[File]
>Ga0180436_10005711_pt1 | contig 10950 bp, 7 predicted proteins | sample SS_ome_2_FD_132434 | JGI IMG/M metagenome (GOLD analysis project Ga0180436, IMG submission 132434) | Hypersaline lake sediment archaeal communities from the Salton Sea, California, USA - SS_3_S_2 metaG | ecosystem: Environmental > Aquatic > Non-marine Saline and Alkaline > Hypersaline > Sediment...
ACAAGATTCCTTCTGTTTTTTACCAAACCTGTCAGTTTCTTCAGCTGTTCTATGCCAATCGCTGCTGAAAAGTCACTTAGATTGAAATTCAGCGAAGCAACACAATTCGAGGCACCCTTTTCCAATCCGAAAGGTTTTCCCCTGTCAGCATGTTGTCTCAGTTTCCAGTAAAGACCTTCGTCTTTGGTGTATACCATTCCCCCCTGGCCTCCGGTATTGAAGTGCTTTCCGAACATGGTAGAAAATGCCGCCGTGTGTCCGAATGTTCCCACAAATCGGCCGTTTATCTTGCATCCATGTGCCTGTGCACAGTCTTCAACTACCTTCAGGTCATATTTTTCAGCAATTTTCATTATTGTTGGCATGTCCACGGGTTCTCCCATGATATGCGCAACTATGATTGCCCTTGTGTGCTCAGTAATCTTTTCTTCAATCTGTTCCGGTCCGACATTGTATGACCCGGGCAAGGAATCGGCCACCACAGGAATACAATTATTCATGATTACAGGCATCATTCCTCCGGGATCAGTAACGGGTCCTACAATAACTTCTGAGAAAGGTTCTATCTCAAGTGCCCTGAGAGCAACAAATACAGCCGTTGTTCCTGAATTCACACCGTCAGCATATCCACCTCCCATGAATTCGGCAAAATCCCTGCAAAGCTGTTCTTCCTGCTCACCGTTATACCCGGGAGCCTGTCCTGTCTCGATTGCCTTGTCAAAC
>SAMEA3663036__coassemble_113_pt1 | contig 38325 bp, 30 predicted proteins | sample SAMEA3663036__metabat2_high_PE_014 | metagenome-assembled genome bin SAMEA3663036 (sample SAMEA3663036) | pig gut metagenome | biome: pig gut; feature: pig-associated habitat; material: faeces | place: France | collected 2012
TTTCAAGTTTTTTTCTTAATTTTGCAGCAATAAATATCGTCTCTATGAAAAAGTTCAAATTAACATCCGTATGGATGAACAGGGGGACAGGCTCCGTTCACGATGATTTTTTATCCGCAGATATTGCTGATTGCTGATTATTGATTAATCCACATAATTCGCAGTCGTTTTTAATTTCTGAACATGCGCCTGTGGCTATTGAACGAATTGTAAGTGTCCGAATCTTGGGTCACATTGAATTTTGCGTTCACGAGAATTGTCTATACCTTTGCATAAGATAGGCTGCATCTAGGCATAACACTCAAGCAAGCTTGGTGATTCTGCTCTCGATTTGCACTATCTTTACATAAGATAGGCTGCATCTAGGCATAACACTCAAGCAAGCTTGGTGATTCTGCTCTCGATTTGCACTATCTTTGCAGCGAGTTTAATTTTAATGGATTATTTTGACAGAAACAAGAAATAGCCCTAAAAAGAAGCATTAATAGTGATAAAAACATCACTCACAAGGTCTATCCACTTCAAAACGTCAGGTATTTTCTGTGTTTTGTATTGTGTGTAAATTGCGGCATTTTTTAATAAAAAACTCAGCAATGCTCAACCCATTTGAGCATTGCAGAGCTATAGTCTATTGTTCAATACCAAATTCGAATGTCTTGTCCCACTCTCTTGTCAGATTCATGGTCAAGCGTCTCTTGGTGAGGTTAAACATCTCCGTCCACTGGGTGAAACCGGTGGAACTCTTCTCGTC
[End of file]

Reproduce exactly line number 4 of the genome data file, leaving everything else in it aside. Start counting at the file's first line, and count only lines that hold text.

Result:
TTTCAAGTTTTTTTCTTAATTTTGCAGCAATAAATATCGTCTCTATGAAAAAGTTCAAATTAACATCCGTATGGATGAACAGGGGGACAGGCTCCGTTCACGATGATTTTTTATCCGCAGATATTGCTGATTGCTGATTATTGATTAATCCACATAATTCGCAGTCGTTTTTAATTTCTGAACATGCGCCTGTGGCTATTGAACGAATTGTAAGTGTCCGAATCTTGGGTCACATTGAATTTTGCGTTCACGAGAATTGTCTATACCTTTGCATAAGATAGGCTGCATCTAGGCATAACACTCAAGCAAGCTTGGTGATTCTGCTCTCGATTTGCACTATCTTTACATAAGATAGGCTGCATCTAGGCATAACACTCAAGCAAGCTTGGTGATTCTGCTCTCGATTTGCACTATCTTTGCAGCGAGTTTAATTTTAATGGATTATTTTGACAGAAACAAGAAATAGCCCTAAAAAGAAGCATTAATAGTGATAAAAACATCACTCACAAGGTCTATCCACTTCAAAACGTCAGGTATTTTCTGTGTTTTGTATTGTGTGTAAATTGCGGCATTTTTTAATAAAAAACTCAGCAATGCTCAACCCATTTGAGCATTGCAGAGCTATAGTCTATTGTTCAATACCAAATTCGAATGTCTTGTCCCACTCTCTTGTCAGATTCATGGTCAAGCGTCTCTTGGTGAGGTTAAACATCTCCGTCCACTGGGTGAAACCGGTGGAACTCTTCTCGTC